Back by popular demand after a full house last year, four of the region’s most prominent financial, legal, accounting and business advisors have joined forces to this time focus on assisting business owners considering selling or exiting their business.

The foursome – Rod Russell of Savvy Business Sales, Scott Schatto of Commonwealth Bank, Ken Waddington from Garland Waddington Solicitors and Ravi Sharma from PJT Accountants & Business Advisers – will host a free information session on Wednesday, 7 June 2017 at the Maroochydore Surf Club considering the do’s and don’ts when selling or restructuring your business.

Event coordinator Ravi Sharma said it can be quite a tricky process when business owners are looking to sell or exit their business.

“Most business owners rely on funds they receive from the sale of their business to fund their future plans, so a successful sale needs to include getting the highest possible price and a smooth transition for all parties,” Mr Sharma said.

“One in three businesses on the Sunshine Coast are family-owned businesses, which means when it’s time to retire, most families are faced with the complexities of passing the business on to the next generation or selling to retire comfortably.

It’s important for these businesses to get the right information that will guide them on the right path to a successful transition.”

Presenter Ken Waddington said some of the key issues being covered at the event included succession planning, how to finance, how to agree on a fair price when family is involved and how to best manage retirement funds.

“We’ll also consider what you can do to facilitate a quick business sale, the sale process pitfalls to avoid, employee considerations and business tax concessions that you can take advantage of,” Mr Waddington said.

“Attendees will also go in the draw to win a $1,700 business evaluation package which includes legal advice, an on-site business assessment and business magazine subscriptions.”

The ‘Selling your business’ seminar will be held from 5.15pm on Wednesday, 7 June at the Maroochydore Surf Club, 34-36 Alexandra Parade, Maroochydore. Entry is free and bookings are essential. Contact Tanya Munro on 07 5413 9300 or by 1 June.

Media contact: Amber James, Fresh PR & Marketing, 0403 000 330 or

scbwn mentor program group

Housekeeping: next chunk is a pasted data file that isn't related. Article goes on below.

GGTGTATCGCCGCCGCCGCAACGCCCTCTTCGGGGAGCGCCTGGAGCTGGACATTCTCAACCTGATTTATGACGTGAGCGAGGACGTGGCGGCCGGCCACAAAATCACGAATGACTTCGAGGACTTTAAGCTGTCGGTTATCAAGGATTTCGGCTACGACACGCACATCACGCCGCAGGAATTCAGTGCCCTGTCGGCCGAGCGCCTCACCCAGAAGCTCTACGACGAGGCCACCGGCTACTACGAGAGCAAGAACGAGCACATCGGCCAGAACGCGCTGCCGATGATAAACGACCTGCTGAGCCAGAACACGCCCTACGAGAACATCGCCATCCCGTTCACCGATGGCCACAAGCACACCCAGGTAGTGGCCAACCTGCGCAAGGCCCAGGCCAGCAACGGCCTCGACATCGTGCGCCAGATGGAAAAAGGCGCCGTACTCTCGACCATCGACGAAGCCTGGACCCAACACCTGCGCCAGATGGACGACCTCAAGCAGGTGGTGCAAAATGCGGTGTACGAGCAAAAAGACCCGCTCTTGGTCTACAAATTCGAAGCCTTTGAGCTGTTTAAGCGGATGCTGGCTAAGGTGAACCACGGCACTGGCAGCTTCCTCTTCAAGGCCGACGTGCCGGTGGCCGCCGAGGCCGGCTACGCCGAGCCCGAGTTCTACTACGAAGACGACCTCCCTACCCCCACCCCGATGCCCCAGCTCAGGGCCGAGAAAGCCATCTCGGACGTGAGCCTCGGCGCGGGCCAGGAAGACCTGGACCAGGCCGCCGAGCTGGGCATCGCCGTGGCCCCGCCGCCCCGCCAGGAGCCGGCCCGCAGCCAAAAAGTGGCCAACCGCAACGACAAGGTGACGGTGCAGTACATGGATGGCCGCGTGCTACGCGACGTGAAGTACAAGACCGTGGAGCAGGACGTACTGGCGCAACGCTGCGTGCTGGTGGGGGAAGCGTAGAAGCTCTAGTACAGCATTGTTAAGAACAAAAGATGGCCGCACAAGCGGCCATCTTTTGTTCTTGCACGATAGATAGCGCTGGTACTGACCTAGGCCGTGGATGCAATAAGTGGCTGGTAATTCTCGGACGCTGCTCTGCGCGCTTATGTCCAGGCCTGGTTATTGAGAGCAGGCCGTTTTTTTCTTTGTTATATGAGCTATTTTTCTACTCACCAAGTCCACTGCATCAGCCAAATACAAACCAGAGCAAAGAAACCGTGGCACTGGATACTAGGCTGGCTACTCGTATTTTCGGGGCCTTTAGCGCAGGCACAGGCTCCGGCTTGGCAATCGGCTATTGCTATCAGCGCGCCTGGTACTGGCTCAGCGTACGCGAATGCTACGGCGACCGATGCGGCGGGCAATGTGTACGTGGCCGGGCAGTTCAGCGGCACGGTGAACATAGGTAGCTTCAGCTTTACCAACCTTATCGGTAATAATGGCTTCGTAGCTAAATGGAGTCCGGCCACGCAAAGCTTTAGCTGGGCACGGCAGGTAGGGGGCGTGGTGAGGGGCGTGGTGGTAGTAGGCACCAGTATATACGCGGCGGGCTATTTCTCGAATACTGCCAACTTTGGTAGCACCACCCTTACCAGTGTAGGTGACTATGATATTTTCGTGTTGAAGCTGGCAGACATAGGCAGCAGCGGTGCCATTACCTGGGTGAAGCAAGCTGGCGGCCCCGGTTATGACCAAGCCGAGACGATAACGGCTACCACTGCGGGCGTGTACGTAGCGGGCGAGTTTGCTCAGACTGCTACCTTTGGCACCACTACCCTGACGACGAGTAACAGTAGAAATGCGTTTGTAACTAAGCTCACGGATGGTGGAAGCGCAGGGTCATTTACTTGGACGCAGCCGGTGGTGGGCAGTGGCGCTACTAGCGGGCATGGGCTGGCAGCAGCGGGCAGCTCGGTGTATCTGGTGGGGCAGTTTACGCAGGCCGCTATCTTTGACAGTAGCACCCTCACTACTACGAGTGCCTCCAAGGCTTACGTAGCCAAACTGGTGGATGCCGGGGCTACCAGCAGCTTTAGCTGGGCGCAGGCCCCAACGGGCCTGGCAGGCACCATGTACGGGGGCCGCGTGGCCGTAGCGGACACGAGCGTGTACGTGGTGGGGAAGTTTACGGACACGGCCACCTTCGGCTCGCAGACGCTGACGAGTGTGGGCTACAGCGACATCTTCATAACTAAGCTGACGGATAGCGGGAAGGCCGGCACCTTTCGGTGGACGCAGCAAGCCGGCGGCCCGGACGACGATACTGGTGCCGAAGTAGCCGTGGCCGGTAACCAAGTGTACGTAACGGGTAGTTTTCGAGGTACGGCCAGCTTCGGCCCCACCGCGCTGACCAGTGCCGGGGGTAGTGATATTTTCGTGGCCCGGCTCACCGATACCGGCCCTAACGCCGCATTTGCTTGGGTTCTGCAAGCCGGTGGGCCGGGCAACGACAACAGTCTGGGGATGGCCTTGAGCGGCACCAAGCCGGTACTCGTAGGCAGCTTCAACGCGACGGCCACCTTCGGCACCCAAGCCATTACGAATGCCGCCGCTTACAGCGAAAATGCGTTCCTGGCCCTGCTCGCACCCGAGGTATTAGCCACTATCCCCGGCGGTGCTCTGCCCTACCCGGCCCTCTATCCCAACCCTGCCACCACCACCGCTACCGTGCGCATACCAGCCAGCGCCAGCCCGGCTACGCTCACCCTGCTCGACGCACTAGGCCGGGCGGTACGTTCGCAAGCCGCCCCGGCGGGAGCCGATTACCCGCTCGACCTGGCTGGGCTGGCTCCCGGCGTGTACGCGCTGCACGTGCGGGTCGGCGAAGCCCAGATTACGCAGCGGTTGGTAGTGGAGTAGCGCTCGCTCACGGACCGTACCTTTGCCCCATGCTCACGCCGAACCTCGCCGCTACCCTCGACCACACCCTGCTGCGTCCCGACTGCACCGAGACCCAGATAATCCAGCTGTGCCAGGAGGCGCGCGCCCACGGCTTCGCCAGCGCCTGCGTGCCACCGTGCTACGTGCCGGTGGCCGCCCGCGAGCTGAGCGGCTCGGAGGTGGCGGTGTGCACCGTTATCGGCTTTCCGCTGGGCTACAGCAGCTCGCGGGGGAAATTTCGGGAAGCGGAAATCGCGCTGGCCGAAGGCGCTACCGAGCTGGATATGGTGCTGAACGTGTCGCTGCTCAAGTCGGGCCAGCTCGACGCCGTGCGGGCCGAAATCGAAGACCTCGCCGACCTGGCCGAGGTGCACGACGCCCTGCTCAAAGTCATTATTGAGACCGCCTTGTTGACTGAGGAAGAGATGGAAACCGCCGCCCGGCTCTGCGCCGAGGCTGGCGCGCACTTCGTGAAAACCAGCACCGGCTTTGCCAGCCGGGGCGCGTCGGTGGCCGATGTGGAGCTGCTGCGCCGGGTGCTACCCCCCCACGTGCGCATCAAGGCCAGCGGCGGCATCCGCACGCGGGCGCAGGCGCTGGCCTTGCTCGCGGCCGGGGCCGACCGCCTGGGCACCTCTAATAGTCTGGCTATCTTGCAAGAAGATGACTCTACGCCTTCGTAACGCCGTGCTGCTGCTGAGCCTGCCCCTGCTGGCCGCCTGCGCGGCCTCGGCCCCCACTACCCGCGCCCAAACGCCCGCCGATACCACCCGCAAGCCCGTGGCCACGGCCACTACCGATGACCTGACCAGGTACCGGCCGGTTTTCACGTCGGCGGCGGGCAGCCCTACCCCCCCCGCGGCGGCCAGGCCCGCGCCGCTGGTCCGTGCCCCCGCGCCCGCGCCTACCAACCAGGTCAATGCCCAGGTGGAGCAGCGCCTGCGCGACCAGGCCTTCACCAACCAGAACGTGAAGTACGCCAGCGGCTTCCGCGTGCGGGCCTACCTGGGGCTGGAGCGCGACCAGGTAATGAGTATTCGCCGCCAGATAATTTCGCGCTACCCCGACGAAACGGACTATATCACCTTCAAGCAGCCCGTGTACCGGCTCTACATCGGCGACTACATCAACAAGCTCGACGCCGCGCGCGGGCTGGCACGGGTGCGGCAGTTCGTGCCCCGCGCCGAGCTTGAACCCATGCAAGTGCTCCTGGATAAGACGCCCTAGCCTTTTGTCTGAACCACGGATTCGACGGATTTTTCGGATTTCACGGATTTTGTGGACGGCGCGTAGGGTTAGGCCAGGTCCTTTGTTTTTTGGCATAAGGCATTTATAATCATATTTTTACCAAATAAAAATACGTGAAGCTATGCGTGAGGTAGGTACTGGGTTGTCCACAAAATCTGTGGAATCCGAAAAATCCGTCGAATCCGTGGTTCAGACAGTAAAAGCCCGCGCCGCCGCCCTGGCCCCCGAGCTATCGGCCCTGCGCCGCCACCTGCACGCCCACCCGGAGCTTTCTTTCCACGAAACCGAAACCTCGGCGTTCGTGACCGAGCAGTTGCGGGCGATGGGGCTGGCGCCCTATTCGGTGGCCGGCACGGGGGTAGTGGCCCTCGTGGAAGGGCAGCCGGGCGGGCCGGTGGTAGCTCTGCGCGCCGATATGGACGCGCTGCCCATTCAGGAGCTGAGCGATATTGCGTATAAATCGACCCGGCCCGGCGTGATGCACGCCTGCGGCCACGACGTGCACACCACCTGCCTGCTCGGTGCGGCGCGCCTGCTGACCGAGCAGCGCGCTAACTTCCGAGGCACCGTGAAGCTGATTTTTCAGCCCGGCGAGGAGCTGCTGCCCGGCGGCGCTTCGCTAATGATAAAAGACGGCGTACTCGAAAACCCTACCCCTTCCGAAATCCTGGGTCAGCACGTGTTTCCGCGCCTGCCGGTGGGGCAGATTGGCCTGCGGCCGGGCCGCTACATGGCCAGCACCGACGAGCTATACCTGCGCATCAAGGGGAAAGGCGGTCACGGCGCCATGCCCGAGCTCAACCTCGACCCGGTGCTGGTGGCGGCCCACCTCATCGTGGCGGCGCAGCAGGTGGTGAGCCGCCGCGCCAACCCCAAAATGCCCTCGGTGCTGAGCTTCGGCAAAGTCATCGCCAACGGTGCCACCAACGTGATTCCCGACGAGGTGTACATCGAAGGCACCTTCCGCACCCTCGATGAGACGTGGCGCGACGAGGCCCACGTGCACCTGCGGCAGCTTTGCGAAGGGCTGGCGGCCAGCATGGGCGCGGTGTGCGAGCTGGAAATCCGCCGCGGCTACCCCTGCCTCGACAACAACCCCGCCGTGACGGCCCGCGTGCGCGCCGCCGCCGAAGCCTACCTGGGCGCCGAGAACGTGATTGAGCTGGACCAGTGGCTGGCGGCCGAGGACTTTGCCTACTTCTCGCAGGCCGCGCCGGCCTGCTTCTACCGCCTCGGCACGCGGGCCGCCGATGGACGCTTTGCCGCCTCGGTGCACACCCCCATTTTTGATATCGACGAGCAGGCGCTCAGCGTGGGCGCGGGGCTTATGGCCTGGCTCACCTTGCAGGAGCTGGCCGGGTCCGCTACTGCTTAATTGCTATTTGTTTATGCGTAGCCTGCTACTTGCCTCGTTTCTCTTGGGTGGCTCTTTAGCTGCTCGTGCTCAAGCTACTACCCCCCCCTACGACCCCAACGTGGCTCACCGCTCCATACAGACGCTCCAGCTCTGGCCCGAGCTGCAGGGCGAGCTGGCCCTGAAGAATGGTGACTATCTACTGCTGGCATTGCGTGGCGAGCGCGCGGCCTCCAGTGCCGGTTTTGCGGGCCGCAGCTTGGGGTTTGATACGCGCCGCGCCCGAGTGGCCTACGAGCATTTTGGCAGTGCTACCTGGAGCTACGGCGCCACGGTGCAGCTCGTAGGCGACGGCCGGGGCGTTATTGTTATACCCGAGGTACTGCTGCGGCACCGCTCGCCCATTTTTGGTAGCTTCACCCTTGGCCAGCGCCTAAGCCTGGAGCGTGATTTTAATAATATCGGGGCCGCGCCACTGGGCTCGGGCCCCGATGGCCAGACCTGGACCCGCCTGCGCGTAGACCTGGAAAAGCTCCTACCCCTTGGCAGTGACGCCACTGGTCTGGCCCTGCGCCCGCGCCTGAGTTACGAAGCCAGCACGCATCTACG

What do you get when you bring together an enthusiastic group of 20 budding business owners, nearly 20 high calibre guest speakers and acclaimed business mentors, more than 15 hot business topics and a coordinator to make it all happen over a 13 week period?

Why, it’s the Sunshine Coast Business Women’s Network ‘Reflections Business Mentoring Program’ of course!

Garland Waddington is enjoying being part of this year’s dynamic and interactive mentoring program through providing mentor support and also a guest presentation on business and commercial law.

Partner at Garland Waddington, Brendan Bathersby, said the program is an excellent opportunity for Mentees to be matched with popular, skilled and accomplished Mentors who are excited about supporting and challenging their Mentees.

“It’s a privilege to be part of such a well-coordinated program,” Mr Bathersby said.

“The Mentees are all very keen and enthusiastic. Many of the Mentors are recognised nationally with some being well-known internationally in the business world with most of the Guest Speakers being international presenters”

The program includes a schedule of hot topics including (but not limited to): understanding your purpose, both life planning and business planning; having the right people in your team; team health and wellness; power of positive mindset; taking your business from ‘home-based’ to a ‘global enterprise’; maximising sales; understanding the success formula; how to handle basic HR & IR issues; systems; growth; legal requirements and structures; time management and understanding your finances. The mentees are using each week a fantastic workbook “Transform Life & Business – 140 characters at a time” which covers many aspects of real life insights into life and business.

Mr Bathersby said that the Mentees are particularly dedicated to their own success and to the success of others.